In a direct challenge to her former party chief Sharad Pawar, Shalinitai even specified that her party workers had urged her to field a candidate from Baramati, a Pawar stronghold. "We want to send as many people to Parliament as possible so that our party's view and philosophy is heard clearly," she said.

The widow of former Maharashtra chief minister Vasantdada Patil–known as the first Maratha strongman–Shalinitai is a high-profile legislator from Koregaon in Satara district. She joined the NCP in 1999 but was expelled for her open criticism of the Centre's move to extend 27.5 per cent reservation to OBCs in the central academic institutes such as IITs and IIMs.

Steering away from her party stand, Shalinitai had lauded Shiv Sena chief Balasaheb Thackeray for his stand against reservations on the basis of caste, supporting quotas only for the economically backward groups. She had demanded that the creamy layer across communities should be excluded from the quota system.

Moving away from her earlier rigid stand, Shalinitai came out in support of the recent demand for reservations for Marathas. Speaking at a meeting of her party, Shalinitai did a volte-face, saying that the Marathas were too big a community for any political party to displease. "However, I maintain that the economically backward classes across all communities should be given reservation. At least 50 per cent of Maharashtra's population needs quotas," she added.

Shalinitai hails from western Maharashtra, a region dominated by Marathas. Analysing the current political situation, Patil said that Raj Thackeray's Marathi manoos issue would find support only in urban Maharashtra. She even praised Narayan Rane's drive and hold over his constituency. "Since he is angry with the Congress and the Shiv Sena's doors are closed for him, Rane's best option is to launch his own party. And he has the capacity to do well," she said.

While Shalinitai hasn't chosen her political allies yet, she is keeping all options open with parties other than the Congress and NCP combine.In a direct challenge to her former party chief Sharad Pawar, Shalinitai even specified that her party workers had urged her to field a candidate from Baramati, a Pawar stronghold. "We want to send as many people to Parliament as possible so that our party's view and philosophy is heard clearly," she said.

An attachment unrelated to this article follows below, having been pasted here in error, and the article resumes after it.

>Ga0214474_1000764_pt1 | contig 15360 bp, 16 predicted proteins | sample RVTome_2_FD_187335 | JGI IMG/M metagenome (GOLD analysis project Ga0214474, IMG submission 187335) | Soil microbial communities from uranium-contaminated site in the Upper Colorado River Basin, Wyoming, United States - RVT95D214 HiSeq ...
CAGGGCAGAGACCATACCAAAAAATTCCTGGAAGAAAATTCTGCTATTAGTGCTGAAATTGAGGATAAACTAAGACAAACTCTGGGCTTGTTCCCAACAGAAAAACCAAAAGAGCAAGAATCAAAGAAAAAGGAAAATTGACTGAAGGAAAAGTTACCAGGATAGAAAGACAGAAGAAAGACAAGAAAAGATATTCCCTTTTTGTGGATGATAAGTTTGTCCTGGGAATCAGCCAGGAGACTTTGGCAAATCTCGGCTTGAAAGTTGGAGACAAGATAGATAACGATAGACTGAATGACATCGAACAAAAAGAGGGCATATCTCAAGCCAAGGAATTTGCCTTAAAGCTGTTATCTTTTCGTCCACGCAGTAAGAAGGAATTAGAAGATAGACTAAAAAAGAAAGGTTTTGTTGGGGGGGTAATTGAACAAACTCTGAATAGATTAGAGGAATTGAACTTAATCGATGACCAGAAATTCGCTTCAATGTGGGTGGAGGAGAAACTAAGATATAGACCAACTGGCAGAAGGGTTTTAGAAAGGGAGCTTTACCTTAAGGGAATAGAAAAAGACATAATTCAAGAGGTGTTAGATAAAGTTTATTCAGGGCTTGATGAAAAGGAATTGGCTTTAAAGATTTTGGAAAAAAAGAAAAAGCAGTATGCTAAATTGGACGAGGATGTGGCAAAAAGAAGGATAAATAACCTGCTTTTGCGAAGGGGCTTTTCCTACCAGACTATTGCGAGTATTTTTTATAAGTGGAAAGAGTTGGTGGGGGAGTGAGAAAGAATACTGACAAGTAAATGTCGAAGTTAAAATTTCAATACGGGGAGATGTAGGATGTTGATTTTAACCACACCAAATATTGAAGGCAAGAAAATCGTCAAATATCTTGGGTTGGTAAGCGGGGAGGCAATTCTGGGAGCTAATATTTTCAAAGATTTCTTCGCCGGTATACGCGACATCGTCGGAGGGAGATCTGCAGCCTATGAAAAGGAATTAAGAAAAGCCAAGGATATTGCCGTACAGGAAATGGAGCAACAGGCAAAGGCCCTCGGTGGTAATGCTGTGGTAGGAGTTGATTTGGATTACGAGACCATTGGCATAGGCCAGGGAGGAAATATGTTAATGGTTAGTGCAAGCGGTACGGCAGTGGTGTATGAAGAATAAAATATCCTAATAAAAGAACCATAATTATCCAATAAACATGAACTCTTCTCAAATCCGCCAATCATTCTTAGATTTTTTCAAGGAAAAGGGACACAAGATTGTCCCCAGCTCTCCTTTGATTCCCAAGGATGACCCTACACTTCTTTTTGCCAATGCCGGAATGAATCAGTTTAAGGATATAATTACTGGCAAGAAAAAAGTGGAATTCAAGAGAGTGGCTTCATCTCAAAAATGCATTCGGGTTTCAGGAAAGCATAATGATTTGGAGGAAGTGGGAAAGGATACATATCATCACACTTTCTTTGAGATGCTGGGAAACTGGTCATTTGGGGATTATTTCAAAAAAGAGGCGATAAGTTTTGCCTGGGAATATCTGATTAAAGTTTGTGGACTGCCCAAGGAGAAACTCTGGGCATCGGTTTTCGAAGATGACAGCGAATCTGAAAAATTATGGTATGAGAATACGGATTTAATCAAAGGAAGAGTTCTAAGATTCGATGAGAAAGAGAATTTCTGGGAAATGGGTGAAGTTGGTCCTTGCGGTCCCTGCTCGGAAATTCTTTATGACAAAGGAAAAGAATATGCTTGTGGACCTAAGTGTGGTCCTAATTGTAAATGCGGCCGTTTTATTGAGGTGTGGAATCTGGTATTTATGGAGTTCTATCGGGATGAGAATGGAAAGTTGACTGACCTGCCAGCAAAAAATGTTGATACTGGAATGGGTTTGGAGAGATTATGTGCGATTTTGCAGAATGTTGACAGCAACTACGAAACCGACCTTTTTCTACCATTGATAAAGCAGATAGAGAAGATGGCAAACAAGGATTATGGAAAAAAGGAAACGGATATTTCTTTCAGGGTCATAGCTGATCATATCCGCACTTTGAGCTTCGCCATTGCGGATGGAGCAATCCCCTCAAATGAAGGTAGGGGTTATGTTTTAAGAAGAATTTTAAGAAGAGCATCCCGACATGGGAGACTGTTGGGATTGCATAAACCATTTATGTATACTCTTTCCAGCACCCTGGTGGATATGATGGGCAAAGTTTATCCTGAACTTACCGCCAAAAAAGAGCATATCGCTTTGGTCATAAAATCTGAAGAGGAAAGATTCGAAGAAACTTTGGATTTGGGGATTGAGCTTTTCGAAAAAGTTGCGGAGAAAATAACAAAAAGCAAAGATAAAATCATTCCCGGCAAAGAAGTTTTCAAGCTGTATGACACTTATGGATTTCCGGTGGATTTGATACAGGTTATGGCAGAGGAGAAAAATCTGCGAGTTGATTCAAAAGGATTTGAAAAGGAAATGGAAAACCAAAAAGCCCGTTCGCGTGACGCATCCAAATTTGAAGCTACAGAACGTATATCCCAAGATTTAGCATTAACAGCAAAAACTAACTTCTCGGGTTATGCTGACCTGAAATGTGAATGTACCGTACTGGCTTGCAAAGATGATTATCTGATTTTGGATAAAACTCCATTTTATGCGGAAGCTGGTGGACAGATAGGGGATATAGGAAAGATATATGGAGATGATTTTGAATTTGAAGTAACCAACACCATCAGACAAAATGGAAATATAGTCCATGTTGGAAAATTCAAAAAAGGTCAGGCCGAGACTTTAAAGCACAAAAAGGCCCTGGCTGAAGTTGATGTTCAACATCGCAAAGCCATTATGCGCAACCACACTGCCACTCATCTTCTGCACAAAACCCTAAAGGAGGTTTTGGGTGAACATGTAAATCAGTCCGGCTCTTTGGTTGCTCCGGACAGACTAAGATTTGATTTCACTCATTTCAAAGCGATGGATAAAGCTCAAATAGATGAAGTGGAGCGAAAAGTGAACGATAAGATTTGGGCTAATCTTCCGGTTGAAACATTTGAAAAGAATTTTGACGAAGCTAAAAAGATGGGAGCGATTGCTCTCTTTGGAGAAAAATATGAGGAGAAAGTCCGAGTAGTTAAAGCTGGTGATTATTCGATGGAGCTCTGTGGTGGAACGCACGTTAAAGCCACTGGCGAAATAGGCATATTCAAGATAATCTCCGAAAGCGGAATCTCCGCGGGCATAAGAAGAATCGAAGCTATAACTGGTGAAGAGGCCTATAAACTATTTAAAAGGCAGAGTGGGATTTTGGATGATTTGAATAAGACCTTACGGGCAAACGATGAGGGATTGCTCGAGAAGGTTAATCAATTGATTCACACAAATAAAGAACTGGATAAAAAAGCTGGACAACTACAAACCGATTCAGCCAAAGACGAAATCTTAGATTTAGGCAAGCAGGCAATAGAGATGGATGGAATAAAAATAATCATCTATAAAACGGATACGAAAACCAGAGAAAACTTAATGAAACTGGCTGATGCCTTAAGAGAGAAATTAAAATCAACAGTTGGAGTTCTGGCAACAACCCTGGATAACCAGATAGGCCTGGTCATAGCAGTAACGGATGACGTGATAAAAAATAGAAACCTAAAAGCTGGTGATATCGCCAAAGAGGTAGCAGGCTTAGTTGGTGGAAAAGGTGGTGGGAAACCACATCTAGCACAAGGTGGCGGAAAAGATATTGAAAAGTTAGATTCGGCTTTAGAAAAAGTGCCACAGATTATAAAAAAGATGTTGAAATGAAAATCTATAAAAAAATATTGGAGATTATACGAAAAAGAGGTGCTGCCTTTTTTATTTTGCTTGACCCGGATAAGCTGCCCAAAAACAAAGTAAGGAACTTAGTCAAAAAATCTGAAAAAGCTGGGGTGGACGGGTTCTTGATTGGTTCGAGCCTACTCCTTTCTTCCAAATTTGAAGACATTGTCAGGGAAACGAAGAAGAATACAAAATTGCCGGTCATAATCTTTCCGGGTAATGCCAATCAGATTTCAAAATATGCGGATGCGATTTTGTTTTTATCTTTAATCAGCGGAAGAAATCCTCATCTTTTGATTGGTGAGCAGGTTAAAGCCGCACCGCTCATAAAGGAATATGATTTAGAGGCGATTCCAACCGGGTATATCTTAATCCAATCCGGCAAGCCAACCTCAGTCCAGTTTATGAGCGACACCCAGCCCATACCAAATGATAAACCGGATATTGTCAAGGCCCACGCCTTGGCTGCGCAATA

The widow of former Maharashtra chief minister Vasantdada Patil–known as the first Maratha strongman–Shalinitai is a high-profile legislator from Koregaon in Satara district. She joined the NCP in 1999 but was expelled for her open criticism of the Centre's move to extend 27.5 per cent reservation to OBCs in the central academic institutes such as IITs and IIMs.

Steering away from her party stand, Shalinitai had lauded Shiv Sena chief Balasaheb Thackeray for his stand against reservations on the basis of caste, supporting quotas only for the economically backward groups. She had demanded that the creamy layer across communities should be excluded from the quota system.

Moving away from her earlier rigid stand, Shalinitai came out in support of the recent demand for reservations for Marathas. Speaking at a meeting of her party, Shalinitai did a volte-face, saying that the Marathas were too big a community for any political party to displease. "However, I maintain that the economically backward classes across all communities should be given reservation. At least 50 per cent of Maharashtra's population needs quotas," she added.

Shalinitai hails from western Maharashtra, a region dominated by Marathas. Analysing the current political situation, Patil said that Raj Thackeray's Marathi manoos issue would find support only in urban Maharashtra. She even praised Narayan Rane's drive and hold over his constituency. "Since he is angry with the Congress and the Shiv Sena's doors are closed for him, Rane's best option is to launch his own party. And he has the capacity to do well," she said.

While Shalinitai hasn't chosen her political allies yet, she is keeping all options open with parties other than the Congress and NCP combine.

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